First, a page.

Pear Fruit Guide

Pears are teardrop-shaped or round, and are green, yellow, brown, red, or a combination of these colors when mature.

How to Care for Pear Trees


Pears need moderate pruning each year, in late winter/early spring. We offer fruit tree pruning January through March in Salt Lake County.


Fertilize yearly in the spring when the trees are in bloom. We offer compost tea fertilizing for fruit trees and gardens. Compost tea has many benefits, some of which are improved plant growth and increased nutrient retention.


Pear trees benefit from fruit thinning when the fruits are small – about ½ inch wide. This will help the remaining pears grow larger, as well as increase the yield of pears the next year, and reduce damage from codling moths – who prefer to lay their eggs in fruit that is close together or touching. We offer fruit tree thinning in April and May in Salt Lake County.


Young trees need extra water to grow, while all fruit trees need additional water during periods of hot, dry weather—much like those we experience on the Wasatch Front in the warmer months. Thoroughly soak the soil around your fruit trees every other week. Mulching around the base of your tree can help retain soil moisture as well.


Pears must be harvested before they are ripe. They ripen from the inside out, so by the time they seem ripe on the outside, they are likely to be overripe. To harvest pears, lightly grasp the fruit, tilt it horizontally, and twist. When ready, the pear should easily detach from the branch. Leave the stem on the fruit.

Pears are ready to harvest when…

  • Their green hue lightens and yellows. 
  • Pears pull easily from branch when tilted sideways and twisted.
  • Pears are still firm, but have the slightest amount of give when squeezed near the stem.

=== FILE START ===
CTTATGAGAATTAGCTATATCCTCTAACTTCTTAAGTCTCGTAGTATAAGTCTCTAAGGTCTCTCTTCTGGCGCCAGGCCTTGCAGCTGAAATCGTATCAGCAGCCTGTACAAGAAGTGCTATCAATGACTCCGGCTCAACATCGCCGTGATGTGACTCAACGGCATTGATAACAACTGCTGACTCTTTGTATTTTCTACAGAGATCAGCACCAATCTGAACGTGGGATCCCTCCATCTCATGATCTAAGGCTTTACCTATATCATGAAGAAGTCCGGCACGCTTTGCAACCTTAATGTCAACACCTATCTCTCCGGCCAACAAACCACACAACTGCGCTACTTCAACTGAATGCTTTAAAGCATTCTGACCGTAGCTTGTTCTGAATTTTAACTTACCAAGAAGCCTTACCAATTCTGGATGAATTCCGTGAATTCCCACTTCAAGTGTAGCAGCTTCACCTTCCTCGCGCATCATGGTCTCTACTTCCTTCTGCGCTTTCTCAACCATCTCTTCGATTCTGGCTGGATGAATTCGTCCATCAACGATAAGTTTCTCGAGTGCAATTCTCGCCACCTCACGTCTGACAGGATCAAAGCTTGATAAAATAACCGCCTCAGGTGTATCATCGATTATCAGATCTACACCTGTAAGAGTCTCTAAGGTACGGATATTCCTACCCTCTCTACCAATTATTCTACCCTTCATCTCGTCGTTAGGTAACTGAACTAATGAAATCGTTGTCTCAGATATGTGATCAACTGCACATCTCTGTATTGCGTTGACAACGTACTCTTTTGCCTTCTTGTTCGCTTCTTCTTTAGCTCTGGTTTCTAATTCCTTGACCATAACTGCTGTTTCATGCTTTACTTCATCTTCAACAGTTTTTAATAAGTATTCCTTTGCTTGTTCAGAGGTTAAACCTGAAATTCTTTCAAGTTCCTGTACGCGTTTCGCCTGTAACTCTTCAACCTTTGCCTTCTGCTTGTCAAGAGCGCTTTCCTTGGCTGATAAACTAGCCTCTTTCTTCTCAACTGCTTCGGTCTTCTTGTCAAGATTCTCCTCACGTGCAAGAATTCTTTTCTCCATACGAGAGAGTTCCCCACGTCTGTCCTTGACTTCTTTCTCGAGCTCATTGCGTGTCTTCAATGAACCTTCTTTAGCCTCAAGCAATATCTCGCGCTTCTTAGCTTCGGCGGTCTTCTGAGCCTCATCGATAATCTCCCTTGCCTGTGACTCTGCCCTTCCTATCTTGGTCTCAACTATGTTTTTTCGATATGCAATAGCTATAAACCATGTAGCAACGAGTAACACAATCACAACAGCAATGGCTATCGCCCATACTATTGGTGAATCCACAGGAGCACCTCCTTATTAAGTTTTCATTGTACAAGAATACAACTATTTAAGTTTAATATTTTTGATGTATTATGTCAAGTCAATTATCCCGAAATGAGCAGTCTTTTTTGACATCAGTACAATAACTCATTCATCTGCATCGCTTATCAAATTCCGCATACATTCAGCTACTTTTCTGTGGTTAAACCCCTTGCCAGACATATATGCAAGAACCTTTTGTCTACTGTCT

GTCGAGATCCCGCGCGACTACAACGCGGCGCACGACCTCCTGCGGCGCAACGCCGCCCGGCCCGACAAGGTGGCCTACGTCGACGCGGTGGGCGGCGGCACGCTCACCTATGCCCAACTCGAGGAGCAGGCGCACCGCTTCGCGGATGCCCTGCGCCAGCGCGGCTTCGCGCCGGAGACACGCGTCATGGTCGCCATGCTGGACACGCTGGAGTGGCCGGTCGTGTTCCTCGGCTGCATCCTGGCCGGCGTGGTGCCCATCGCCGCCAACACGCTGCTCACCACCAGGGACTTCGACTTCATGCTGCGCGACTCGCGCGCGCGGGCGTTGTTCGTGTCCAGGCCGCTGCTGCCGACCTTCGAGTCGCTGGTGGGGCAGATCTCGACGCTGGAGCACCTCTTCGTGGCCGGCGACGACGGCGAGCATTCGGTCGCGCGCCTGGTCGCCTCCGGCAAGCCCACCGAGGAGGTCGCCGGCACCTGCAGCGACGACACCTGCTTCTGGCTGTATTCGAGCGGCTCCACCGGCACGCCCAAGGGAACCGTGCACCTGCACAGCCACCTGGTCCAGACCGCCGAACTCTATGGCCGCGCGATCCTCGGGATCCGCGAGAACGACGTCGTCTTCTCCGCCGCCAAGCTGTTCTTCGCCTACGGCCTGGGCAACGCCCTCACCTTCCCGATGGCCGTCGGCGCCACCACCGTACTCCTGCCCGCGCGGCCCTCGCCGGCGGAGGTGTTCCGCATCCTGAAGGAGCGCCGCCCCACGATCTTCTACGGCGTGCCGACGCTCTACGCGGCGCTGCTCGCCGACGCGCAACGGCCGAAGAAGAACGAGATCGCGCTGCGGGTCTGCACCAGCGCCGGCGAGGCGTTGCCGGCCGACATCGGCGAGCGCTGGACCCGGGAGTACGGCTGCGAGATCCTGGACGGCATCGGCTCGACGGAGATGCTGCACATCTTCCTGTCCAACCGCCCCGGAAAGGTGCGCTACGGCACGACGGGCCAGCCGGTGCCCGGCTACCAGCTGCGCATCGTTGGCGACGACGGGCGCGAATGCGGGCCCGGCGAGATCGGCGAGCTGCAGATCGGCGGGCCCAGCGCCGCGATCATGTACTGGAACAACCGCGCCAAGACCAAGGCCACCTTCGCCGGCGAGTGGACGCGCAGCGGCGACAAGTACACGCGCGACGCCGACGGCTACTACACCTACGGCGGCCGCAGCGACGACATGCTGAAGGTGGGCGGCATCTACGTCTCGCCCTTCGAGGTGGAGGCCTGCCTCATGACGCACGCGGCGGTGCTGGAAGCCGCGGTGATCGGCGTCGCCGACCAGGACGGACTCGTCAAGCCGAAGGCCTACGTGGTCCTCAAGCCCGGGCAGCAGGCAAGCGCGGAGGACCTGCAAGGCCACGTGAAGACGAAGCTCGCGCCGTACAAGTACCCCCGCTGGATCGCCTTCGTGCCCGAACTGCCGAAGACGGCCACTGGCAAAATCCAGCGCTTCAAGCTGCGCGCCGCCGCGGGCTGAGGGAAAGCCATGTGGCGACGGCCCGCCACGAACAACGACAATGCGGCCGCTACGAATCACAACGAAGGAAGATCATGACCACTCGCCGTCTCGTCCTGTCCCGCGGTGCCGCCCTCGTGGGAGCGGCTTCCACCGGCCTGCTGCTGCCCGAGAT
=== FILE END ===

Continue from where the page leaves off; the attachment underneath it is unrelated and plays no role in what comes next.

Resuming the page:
Schedule a Harvest with Us!

A good time to schedule is when the pears have changed slightly in color and pull easily from the branch. We can’t harvest if…

  • The load is too low. Must be at least 200 lbs of fruit.
  • The fruit is overripe. Pears that are overripe will not transport or store well on their way to donation sites.
  • The fruit is far too underripe. Pears picked too early may never fully ripen or may not develop full flavor.

Disease & Pest Control

Codling Moth


Codling moths, a very common pest in apple trees, also inject their larvae into pears. Larvae tunnel into the core of the pear, where they mature, causing both surficial damage and damage to the core of the fruit. We offer pest control nets that can limit the impact of codling moths on pear trees. You can sign up for our pest control service here. For more information regarding codling moths, click here. Codling moth damage on apples is seen in the photo above. 

Fire Blight

Fire blight is a bacterial disease that impacts apples and pears, causing the blossoms, limbs, and fruit to take on a scorched appearance. Leaves may wilt and curl under as well. Pruning and fertilizing can help reduce susceptibility to infection. Infected branches can be carefully pruned from the tree to limit the spread of the disease. Fire blight can kill the tree and endanger trees in the area. For more info on fire blight, click here.

Storage Tips

  • Pears must ripen off of the tree and will have better flavor if picked closer to being ripe.
  • Leave pears in a cool place to ripen. As they ripen, the pears should soften and sweeten. It can take anywhere from a few days to a few weeks for pears to ripen.
  • Pears can be frozen, dried, or canned. Click here for more information on storing and preserving.

Pear Varieties

  • Bartlett pears are the earliest and most common pear variety. They are a classic pear shape and should be ready for picking from mid to late August through mid September.
  • Asian pears are round, crisp, and juicy. They are green, yellow, or russet brown in color. This is the only pear variety that can be picked when ripe, rather than beforehand.
  • Winter pear varieties are ready later in the season – from late September through October. If they are picked with the earlier pear varieties, they may not ever ripen. Winter pears are often more round and stout in shape. 

Join the volunteer team!

We love our volunteers and would love to have you join us! There are many ways you can volunteer–from picking fruit to helping in a garden to sitting on a committee.